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March 7, 2023

Anita Ingram says:
I just took this test and now await results. The rationale for taking is a strong prevalence and family history of various cancers. The biggest fear from this dialogue is false positives. I suppose the low stage 1 detection is problematic but it is better than nothing at all. It does give pause about the frequency of testing, however. Assuming it comes back negative when will I take it again? Similar to a colonoscopy, maybe wait 5 years? Especially given the cost. By then I would think testing reliability will have improved and more data will be available.

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June 26, 2023

Marolyn Hundley says:
I just received the results of my Galleri test and it showed no cancer signal detected. I happy for the result as cancer runs rampant in my family.

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March 22, 2023

Donna P. says:
It found my breast cancer metastases. I was already on a list for a Galleri study group due to family history. GP was treating me for arthritis when I was having hip pain. Breast MRI and x-rays showed nothing. Body PET scan located lesions on hip, back, and shoulder. I was post lumpectomy and radiation. I'm now being treated with Ibrance, Arimidex, and Zometa, and lesions are now clear on PET scan. It would've progessed further if I hadn't had the Galleri to detect it early, and if the genetics Dr. didn't recommended further imaging.

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March 18, 2023

MJO says:
I'll take 70% of stage 2. With my family history, I welcome any help I can get.

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January 18, 2023

annon says:
Be nice if they also focused on catching relapses of cancer early too.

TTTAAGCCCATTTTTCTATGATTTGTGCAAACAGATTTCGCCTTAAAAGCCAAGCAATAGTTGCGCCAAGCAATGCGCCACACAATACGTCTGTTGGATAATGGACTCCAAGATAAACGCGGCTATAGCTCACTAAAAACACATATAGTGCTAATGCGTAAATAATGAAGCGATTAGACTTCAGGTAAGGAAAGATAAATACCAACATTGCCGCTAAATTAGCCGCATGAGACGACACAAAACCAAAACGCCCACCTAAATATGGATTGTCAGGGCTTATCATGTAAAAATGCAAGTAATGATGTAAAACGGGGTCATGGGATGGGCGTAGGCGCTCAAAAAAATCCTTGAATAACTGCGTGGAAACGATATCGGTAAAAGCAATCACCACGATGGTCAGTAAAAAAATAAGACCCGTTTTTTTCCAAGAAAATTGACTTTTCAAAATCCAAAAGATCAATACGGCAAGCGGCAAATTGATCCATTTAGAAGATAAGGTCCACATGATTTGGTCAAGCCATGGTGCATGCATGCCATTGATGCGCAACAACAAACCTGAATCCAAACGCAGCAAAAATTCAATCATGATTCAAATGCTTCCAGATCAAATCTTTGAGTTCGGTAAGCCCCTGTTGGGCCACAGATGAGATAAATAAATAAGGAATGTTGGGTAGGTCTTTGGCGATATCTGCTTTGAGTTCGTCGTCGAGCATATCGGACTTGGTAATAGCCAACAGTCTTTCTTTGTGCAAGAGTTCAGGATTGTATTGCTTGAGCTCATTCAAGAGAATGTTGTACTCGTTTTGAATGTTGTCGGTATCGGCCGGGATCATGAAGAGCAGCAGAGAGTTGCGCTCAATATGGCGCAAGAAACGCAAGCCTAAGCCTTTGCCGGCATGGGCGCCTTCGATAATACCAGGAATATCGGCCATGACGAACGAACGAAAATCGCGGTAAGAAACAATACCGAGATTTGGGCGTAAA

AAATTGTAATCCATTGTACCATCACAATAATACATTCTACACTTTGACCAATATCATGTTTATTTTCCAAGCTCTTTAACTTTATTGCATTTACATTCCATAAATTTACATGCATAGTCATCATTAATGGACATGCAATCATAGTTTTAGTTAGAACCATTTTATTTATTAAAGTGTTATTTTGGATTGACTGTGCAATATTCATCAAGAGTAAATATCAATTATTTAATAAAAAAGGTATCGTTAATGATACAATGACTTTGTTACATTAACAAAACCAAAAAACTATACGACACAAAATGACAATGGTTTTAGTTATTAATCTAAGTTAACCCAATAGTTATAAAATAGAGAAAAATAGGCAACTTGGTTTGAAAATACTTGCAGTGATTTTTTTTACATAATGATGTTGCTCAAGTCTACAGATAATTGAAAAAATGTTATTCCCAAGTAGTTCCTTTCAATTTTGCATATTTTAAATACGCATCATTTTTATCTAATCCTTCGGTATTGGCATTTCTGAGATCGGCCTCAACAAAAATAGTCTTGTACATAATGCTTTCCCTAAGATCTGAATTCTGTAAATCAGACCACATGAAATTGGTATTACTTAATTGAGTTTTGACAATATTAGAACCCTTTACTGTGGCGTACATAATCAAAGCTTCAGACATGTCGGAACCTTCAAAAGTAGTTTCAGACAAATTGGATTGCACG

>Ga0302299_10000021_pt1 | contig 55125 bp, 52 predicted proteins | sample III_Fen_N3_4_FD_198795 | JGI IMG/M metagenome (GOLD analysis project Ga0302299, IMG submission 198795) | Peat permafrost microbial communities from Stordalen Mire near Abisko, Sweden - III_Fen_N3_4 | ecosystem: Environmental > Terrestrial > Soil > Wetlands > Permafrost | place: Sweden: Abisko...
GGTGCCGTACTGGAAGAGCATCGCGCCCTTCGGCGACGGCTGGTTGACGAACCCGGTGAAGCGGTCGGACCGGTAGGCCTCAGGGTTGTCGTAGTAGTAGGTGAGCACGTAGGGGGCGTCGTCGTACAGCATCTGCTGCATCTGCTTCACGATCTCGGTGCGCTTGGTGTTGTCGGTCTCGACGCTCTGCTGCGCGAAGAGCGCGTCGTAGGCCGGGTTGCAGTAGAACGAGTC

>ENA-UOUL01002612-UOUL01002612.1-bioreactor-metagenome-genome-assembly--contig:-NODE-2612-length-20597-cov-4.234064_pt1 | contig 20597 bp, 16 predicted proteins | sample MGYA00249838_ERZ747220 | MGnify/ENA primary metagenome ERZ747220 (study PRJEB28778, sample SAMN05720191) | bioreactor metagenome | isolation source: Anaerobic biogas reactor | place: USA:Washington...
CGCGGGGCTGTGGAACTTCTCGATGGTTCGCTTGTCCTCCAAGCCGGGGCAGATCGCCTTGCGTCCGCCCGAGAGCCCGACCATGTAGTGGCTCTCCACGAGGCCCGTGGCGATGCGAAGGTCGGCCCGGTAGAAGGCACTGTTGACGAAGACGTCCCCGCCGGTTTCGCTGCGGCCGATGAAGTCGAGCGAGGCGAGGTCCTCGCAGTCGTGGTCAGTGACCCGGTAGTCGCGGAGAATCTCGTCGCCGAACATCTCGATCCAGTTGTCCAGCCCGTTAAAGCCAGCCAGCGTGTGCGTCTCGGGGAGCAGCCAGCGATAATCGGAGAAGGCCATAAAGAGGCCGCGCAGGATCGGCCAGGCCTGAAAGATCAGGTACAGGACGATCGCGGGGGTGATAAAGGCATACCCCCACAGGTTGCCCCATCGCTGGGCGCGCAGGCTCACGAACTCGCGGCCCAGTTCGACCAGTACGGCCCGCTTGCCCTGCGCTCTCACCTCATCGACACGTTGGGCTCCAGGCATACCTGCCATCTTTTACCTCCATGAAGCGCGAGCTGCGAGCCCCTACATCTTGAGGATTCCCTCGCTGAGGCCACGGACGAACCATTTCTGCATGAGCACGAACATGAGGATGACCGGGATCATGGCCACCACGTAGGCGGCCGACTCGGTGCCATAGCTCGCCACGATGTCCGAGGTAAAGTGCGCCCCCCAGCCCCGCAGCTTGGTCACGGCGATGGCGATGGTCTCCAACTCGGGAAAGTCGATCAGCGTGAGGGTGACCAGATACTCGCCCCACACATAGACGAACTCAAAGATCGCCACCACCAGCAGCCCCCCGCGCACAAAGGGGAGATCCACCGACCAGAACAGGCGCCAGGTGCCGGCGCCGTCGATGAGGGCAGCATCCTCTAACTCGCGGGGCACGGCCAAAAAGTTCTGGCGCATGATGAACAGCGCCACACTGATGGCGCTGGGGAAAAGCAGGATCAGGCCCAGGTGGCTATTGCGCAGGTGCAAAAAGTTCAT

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May 1, 2023

Leslie Minion says:
I am part of the Pathfinder 2 study. I am a colon cancer survivor of 6 years. I signaled for possible Lymphoma or Melanoma. Bloodwork is mostly normal. SPEP and UPEP were inconclusive. PET scan showed multiple foci in many long bones. Abdominal MRI was suspicious for cancer but also not conclusive. Had a bone and bone marrow biopsy last week and awaiting results. Feels like I went down a rabbit hole! They should provide counseling while this is all going on! Grail is paying for all the testing so there's that. But the docs cannot figure out what I have. Don't think it's a false positive based on the PET but maybe so early that no one knows exactly how it would present? Ugh!!!

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September 13, 2023

Brooke says:
Hi Leslie, did you ever get the results from your biopsy? Im curious because I am having a similar experience.

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March 10, 2022

Patricia Walter says:
Thank you so much for this timely, and thorough discussion. This company was recently mentioned on my Facebook support group page for my type of cancer, so it was NOT the FORCE Facebook page. I will add a link to this discussion to my page.

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March 11, 2022

Srivalli says:
This is really a informative thing which everyone need to know now-a-days This type of blood test really saves lives and also this would be easy to detect cancer at early stages <a href="https://cancerclinics.in/">how to detect cancer early</a>